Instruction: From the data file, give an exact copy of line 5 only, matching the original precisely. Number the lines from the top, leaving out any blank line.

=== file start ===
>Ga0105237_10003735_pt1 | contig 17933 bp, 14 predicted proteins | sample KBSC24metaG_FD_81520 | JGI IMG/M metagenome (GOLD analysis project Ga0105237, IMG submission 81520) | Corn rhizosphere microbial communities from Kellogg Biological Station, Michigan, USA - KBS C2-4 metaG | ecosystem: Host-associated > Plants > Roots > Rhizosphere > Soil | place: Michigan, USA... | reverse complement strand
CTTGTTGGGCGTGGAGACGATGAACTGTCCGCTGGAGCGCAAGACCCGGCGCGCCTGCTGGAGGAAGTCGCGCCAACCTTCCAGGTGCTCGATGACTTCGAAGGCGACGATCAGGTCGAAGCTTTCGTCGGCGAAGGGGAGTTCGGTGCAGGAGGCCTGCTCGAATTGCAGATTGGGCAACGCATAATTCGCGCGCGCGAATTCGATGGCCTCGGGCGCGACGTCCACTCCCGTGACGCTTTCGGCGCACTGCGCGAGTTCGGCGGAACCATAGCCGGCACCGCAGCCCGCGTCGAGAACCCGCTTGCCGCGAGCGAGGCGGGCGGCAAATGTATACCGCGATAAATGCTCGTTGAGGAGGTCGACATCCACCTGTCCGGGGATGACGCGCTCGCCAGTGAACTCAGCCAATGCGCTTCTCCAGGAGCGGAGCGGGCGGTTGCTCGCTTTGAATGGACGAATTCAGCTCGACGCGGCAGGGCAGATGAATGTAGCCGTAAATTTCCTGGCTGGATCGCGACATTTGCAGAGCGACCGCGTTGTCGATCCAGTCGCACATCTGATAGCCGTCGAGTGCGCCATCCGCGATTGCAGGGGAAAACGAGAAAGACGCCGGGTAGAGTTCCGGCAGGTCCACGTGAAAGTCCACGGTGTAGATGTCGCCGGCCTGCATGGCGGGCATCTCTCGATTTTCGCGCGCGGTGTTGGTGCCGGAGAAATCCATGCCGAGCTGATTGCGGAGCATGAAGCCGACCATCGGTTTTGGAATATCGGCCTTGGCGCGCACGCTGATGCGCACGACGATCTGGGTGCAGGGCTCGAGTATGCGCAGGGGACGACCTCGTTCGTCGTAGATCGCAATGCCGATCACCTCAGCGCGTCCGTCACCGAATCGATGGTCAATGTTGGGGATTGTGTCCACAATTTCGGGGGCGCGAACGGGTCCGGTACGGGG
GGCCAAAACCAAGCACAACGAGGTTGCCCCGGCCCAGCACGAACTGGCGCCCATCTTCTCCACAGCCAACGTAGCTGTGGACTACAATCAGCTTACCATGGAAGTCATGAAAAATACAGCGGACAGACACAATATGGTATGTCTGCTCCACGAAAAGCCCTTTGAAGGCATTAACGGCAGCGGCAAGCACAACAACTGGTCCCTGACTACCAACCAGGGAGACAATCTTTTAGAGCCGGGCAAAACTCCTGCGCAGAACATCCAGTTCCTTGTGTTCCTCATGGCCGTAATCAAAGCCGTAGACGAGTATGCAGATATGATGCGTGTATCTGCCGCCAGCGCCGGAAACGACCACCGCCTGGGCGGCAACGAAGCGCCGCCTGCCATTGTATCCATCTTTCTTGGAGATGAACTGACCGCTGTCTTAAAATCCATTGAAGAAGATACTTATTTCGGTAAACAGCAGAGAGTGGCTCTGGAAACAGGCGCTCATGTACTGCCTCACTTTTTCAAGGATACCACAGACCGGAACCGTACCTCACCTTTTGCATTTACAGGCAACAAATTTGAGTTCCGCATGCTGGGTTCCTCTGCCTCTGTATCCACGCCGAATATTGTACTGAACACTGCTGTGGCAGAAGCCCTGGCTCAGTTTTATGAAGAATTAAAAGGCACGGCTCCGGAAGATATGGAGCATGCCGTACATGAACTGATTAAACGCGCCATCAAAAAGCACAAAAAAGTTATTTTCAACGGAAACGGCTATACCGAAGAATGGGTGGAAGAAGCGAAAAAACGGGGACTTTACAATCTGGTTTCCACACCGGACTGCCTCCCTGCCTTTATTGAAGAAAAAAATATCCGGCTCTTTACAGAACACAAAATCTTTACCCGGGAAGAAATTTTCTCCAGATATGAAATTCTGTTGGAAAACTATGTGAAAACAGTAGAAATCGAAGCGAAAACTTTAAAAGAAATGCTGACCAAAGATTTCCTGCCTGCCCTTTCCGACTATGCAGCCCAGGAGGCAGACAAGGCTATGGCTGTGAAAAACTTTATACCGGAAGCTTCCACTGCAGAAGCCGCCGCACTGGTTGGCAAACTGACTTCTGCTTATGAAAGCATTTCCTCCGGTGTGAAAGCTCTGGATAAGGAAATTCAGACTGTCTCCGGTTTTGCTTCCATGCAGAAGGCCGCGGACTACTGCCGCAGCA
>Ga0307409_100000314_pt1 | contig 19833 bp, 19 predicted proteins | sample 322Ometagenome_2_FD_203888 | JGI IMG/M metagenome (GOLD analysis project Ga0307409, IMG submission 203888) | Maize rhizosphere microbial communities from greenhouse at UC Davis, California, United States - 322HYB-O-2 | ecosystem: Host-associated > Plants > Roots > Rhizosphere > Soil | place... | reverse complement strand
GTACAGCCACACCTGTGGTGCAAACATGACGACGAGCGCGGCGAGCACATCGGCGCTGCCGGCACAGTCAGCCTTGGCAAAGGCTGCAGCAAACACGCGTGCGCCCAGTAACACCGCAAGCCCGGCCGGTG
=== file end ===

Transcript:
GTACAGCCACACCTGTGGTGCAAACATGACGACGAGCGCGGCGAGCACATCGGCGCTGCCGGCACAGTCAGCCTTGGCAAAGGCTGCAGCAAACACGCGTGCGCCCAGTAACACCGCAAGCCCGGCCGGTG